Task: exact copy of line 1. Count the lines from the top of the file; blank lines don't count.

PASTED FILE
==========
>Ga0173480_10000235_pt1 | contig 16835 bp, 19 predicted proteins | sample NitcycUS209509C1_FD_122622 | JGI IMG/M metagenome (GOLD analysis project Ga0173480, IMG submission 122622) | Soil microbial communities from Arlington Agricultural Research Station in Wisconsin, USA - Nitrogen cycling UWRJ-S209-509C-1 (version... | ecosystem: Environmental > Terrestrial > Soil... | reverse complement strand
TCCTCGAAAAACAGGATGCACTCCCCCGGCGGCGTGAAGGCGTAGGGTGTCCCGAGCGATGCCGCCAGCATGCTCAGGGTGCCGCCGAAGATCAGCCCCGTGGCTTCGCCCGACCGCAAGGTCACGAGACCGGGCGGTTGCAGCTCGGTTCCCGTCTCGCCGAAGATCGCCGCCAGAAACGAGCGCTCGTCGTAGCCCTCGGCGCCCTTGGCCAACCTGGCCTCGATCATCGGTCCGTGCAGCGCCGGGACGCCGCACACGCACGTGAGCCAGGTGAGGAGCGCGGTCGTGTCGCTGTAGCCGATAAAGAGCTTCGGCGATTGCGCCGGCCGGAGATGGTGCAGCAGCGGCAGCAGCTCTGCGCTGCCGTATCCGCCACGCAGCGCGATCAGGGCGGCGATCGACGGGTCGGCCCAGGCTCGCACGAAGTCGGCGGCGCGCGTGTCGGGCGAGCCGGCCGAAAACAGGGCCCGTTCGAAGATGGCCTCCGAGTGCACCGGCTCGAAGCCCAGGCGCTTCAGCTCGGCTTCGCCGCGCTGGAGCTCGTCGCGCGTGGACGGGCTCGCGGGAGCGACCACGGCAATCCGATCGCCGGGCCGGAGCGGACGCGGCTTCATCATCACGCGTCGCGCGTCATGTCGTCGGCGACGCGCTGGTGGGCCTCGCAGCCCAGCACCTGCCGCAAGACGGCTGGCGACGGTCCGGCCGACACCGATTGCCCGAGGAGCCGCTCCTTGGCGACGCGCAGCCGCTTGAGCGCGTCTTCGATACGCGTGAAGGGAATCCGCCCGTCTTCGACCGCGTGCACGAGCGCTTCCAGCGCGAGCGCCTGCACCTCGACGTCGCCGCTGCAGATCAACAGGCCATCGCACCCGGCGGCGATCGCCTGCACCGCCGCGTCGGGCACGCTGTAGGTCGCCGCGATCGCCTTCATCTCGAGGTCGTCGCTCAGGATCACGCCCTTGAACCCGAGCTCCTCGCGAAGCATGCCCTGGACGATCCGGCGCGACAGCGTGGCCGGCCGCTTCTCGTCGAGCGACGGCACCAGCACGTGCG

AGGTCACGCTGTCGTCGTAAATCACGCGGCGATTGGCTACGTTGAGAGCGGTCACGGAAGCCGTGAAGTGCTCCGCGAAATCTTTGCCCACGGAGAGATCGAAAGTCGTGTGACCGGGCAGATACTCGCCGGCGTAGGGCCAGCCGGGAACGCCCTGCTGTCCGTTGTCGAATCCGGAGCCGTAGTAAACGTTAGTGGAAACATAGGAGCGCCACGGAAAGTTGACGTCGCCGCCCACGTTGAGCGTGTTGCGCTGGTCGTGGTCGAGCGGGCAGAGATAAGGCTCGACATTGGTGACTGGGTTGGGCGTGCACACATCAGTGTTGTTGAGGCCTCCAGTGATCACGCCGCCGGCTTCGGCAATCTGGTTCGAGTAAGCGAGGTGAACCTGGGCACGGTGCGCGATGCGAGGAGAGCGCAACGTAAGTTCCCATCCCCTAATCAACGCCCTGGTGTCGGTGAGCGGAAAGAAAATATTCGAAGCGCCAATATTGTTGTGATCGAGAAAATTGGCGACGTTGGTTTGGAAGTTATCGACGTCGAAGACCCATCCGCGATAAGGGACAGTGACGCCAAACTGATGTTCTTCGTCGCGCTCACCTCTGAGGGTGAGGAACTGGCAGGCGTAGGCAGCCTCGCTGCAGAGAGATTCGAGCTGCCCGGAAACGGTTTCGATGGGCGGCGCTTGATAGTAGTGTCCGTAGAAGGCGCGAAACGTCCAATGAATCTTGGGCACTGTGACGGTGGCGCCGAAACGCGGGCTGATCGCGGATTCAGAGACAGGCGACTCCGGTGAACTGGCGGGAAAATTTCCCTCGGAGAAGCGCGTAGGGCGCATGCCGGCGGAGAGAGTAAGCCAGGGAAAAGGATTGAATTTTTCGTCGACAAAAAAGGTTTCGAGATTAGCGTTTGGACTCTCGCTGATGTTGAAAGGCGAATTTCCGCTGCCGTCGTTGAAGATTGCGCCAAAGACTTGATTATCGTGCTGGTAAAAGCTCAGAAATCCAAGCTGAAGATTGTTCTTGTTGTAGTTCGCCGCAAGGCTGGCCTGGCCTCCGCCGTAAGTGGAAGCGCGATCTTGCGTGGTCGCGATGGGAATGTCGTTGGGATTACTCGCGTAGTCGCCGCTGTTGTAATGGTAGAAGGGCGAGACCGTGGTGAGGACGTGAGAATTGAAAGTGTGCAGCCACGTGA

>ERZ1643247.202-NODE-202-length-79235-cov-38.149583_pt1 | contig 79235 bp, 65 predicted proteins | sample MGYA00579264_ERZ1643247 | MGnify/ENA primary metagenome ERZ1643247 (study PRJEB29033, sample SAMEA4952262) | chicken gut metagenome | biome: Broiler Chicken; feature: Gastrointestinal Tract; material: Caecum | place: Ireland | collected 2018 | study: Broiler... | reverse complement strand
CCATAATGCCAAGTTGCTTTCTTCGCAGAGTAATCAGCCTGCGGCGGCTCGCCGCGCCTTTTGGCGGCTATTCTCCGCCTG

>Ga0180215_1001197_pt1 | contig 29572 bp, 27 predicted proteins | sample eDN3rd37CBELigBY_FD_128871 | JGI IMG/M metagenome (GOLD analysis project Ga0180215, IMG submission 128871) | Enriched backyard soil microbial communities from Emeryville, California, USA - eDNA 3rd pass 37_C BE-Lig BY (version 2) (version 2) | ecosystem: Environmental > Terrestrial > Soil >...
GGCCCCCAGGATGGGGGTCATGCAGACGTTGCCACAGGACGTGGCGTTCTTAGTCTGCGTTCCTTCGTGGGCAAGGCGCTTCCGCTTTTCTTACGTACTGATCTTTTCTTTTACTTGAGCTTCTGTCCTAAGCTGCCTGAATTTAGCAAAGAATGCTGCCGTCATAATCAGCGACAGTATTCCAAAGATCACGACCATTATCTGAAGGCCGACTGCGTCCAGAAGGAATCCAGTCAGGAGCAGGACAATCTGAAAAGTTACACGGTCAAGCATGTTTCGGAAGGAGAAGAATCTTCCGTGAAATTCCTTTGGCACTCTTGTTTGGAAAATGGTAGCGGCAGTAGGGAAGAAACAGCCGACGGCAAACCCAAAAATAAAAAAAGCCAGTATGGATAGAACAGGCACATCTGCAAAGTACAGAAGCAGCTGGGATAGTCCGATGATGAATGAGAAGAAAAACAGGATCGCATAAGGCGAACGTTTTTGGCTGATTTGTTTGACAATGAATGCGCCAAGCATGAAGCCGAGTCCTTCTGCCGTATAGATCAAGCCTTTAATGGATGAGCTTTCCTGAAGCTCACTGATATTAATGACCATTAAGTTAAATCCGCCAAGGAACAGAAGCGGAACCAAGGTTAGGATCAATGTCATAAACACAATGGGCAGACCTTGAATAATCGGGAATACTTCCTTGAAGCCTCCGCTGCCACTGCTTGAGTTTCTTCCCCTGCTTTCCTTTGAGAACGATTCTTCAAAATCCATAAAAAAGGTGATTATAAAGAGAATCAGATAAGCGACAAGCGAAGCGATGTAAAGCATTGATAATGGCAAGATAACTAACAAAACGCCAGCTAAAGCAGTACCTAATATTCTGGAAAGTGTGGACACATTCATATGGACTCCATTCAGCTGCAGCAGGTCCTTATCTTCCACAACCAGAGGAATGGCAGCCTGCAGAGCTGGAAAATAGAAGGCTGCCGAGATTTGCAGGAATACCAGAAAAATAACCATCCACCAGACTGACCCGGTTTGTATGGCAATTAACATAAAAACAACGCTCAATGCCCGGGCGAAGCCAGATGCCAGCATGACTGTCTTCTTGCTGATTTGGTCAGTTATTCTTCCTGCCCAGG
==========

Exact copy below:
>Ga0173480_10000235_pt1 | contig 16835 bp, 19 predicted proteins | sample NitcycUS209509C1_FD_122622 | JGI IMG/M metagenome (GOLD analysis project Ga0173480, IMG submission 122622) | Soil microbial communities from Arlington Agricultural Research Station in Wisconsin, USA - Nitrogen cycling UWRJ-S209-509C-1 (version... | ecosystem: Environmental > Terrestrial > Soil... | reverse complement strand